Tag Archives: Henry David Thoreau

Any nobleness begins at once to refine a man’s features, any meanness or sensuality to imbrute them. Henry David Thoreau (1817-1862)


Any nobleness begins at once to refine a man’s features, any meanness or sensuality to imbrute them.

Henry David Thoreau (1817-1862) Discuss

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Great compositions/performances: Antonin Dvorak , String Quintet No. 3, In E Flat Major, Op 97, by Dvorak Quartet, with Josef Kodousesk, viola


Henry David Thoreau — ‘A lake is a landscape’s most beautiful and expressive feature. … ― Henry David Thoreau, Walden.

Antonin Dvorak,String Quintet No.3, In E Flat Major, Op 97(It is a Viola Quitet)

quotation: Ralph Waldo Emerson Walden by Henry David Thoreau (Full Audiobook)


The days…come and go like muffled and veiled figures sent from a distant friendly party, but they say nothing, and if we do not use the gifts they bring, they carry them as silently away.

Ralph Waldo Emerson (1803-1882) Discuss

Walden by Henry David Thoreau (Full Audiobook)

word: bombast


bombast

Definition: (noun) Grandiloquent, pompous speech or writing.
Synonyms: claptrap, fustian
Usage: He found that he could look back upon the brass and bombast of his earlier gospels and see them truly. Discuss.

quotation: You must live in the present, launch yourself on every wave, find your eternity in each moment. Henry David Thoreau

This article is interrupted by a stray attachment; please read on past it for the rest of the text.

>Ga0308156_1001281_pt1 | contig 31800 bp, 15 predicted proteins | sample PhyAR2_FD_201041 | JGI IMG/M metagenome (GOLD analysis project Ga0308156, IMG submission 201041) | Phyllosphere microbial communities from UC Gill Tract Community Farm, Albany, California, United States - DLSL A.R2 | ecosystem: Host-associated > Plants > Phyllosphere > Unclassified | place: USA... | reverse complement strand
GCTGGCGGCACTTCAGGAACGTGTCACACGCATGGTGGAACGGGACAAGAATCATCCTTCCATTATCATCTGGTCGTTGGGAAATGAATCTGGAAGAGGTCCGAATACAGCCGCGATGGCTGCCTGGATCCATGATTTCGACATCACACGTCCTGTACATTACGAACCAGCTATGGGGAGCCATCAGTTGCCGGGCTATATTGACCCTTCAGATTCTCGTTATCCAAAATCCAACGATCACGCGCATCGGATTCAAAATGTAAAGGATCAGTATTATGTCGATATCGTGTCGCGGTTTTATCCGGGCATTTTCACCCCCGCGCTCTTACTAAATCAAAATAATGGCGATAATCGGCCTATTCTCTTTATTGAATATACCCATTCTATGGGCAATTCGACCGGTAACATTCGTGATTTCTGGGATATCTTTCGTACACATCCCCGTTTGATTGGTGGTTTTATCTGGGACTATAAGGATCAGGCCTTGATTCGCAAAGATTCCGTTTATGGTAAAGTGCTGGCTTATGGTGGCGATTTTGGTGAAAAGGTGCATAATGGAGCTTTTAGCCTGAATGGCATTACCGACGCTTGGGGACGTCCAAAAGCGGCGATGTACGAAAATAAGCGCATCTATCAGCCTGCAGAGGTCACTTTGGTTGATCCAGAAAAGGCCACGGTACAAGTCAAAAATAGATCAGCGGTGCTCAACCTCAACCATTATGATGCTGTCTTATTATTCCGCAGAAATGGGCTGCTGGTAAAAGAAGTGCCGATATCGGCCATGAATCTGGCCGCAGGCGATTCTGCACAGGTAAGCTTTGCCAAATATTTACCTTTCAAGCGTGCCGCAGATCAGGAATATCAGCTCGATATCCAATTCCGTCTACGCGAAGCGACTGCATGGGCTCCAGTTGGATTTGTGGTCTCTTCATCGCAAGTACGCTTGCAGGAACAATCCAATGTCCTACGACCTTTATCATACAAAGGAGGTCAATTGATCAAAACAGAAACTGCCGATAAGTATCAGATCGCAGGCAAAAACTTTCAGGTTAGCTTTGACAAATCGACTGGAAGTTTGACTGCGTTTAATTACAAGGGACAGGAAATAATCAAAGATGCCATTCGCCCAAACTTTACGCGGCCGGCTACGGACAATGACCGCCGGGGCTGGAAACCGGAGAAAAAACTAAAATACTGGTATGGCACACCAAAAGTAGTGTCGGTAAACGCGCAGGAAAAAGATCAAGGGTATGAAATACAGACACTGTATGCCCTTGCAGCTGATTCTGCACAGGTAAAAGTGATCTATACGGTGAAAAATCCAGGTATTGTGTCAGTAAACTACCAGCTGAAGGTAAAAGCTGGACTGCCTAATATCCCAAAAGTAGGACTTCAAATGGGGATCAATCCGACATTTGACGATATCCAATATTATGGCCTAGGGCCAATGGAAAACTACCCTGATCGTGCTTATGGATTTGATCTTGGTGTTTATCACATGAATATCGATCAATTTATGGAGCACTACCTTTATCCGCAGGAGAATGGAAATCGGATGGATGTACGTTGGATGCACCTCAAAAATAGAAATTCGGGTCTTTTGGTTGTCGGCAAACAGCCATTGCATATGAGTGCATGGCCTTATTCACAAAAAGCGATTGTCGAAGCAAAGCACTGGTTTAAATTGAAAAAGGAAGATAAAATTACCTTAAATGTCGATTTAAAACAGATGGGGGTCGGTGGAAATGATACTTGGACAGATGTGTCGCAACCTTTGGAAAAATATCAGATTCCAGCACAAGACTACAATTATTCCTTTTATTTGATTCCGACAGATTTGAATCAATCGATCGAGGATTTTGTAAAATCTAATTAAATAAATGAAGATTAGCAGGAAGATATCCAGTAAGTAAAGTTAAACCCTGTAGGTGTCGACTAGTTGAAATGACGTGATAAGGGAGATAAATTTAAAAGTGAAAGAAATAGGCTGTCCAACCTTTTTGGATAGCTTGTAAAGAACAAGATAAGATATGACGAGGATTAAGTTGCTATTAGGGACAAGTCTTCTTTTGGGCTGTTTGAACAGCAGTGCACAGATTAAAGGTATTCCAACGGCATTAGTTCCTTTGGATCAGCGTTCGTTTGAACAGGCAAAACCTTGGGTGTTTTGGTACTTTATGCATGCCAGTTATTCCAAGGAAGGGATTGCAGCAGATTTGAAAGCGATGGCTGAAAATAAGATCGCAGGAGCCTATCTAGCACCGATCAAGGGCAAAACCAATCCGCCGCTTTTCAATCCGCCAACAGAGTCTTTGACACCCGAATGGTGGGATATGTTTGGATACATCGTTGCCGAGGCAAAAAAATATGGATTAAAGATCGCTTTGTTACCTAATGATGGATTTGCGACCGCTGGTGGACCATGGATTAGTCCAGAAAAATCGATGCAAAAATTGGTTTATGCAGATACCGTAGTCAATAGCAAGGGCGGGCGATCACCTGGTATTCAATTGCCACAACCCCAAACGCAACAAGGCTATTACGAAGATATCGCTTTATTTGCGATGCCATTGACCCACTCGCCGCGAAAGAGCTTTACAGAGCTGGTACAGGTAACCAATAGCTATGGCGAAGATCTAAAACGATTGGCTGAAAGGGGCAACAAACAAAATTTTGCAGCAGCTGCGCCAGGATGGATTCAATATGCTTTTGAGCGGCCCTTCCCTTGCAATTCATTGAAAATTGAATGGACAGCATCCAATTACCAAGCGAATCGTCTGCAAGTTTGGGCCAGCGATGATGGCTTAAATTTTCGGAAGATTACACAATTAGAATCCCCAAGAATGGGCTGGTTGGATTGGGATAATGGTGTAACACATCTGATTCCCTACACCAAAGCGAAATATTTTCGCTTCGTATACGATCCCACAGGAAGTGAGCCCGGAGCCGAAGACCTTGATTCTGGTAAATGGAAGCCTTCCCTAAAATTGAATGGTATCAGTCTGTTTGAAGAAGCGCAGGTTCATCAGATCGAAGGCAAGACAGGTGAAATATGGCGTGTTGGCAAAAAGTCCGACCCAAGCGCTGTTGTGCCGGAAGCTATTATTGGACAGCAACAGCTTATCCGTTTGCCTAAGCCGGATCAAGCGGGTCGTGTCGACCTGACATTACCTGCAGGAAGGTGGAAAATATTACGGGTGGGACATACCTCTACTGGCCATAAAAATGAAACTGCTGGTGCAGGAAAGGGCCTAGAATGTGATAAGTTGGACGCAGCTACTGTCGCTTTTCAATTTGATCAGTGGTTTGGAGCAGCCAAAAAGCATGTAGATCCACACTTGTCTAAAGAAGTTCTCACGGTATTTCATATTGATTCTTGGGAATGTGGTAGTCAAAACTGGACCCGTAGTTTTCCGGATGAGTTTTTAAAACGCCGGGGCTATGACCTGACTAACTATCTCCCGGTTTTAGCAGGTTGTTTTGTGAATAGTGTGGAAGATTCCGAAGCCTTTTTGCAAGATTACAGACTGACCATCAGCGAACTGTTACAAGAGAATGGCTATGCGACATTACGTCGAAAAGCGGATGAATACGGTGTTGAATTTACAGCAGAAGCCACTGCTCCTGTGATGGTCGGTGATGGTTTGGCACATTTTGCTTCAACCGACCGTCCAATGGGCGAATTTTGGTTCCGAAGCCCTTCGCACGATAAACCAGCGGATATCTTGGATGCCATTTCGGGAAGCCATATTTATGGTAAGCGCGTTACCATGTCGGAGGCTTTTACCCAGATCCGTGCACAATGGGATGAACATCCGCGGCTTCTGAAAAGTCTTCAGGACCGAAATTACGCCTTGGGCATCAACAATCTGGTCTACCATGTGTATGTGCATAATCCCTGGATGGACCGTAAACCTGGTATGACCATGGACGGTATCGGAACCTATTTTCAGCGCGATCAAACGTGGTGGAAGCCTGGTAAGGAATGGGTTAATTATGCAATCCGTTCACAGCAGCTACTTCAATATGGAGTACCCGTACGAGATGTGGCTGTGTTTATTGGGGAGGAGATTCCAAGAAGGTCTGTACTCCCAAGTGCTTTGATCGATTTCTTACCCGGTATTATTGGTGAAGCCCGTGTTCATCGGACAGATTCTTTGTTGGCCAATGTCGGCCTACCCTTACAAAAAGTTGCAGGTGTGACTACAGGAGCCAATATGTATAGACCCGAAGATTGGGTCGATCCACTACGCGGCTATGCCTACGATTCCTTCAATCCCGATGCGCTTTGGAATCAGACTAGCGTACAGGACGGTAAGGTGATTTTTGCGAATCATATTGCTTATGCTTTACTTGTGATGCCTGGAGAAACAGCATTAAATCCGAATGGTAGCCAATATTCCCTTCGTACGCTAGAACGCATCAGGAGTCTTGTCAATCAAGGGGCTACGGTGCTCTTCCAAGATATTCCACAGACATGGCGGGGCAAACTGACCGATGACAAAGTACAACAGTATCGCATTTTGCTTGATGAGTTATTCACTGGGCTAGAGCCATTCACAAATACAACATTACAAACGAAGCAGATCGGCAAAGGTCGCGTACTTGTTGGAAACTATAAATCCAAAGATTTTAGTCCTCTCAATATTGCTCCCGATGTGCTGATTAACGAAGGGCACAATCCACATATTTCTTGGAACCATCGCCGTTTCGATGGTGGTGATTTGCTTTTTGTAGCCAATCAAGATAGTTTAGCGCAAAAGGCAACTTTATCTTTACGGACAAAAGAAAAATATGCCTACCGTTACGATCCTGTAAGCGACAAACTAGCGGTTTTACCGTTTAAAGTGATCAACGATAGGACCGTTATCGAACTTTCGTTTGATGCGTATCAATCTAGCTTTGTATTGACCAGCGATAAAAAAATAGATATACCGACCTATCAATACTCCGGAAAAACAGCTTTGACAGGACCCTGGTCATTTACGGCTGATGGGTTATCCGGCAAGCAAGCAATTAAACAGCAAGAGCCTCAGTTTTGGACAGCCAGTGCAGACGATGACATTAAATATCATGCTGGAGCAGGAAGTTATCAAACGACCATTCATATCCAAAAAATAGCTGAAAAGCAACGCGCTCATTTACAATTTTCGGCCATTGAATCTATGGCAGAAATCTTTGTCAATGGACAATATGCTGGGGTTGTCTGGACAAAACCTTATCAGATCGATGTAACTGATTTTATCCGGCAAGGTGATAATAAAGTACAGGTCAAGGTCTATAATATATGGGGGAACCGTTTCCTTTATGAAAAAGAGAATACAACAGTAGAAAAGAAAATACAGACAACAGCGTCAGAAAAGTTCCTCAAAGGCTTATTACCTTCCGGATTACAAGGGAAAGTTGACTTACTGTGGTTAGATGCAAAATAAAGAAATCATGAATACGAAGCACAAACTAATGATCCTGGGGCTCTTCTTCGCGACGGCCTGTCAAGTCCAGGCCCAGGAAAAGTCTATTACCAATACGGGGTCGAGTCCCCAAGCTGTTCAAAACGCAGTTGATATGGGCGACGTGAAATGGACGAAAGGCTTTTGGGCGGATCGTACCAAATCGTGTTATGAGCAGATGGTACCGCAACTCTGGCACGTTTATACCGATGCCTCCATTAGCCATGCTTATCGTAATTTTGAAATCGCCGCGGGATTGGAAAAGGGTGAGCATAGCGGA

You must live in the present, launch yourself on every wave, find your eternity in each moment.

Henry David Thoreau (1817-1862) Discuss

quotation: Henry David Thoreau (above morality by points)


Do not be too moral. You may cheat yourself out of much life so. Aim above morality. Be not simply good; be good for something.

Henry David Thoreau (1817-1862) Discuss

quotation: There is no remedy for love but to love more. Henry David Thoreau


There is no remedy for love but to love more.

Henry David Thoreau (1817-1862) Discuss

QUOTATION: Henry David Thoreau


If you have built castles in the air, your work need not be lost; that is where they should be. Now put the foundations under them.

Henry David Thoreau (1817-1862) Discuss

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QUOTATION: Henry David Thoreau


Books, not which afford us a cowering enjoyment, but in which each thought is of unusual daring; such as an idle man cannot read, and a timid one would not be entertained by, which even make us dangerous to existing institution–such call I good books.

Henry David Thoreau (1817-1862) Discuss

 

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QUOTATION: Henry David Thoreau


I am as desirous of being a good neighbor as I am of being a bad subject.

Henry David Thoreau (1817-1862) Discuss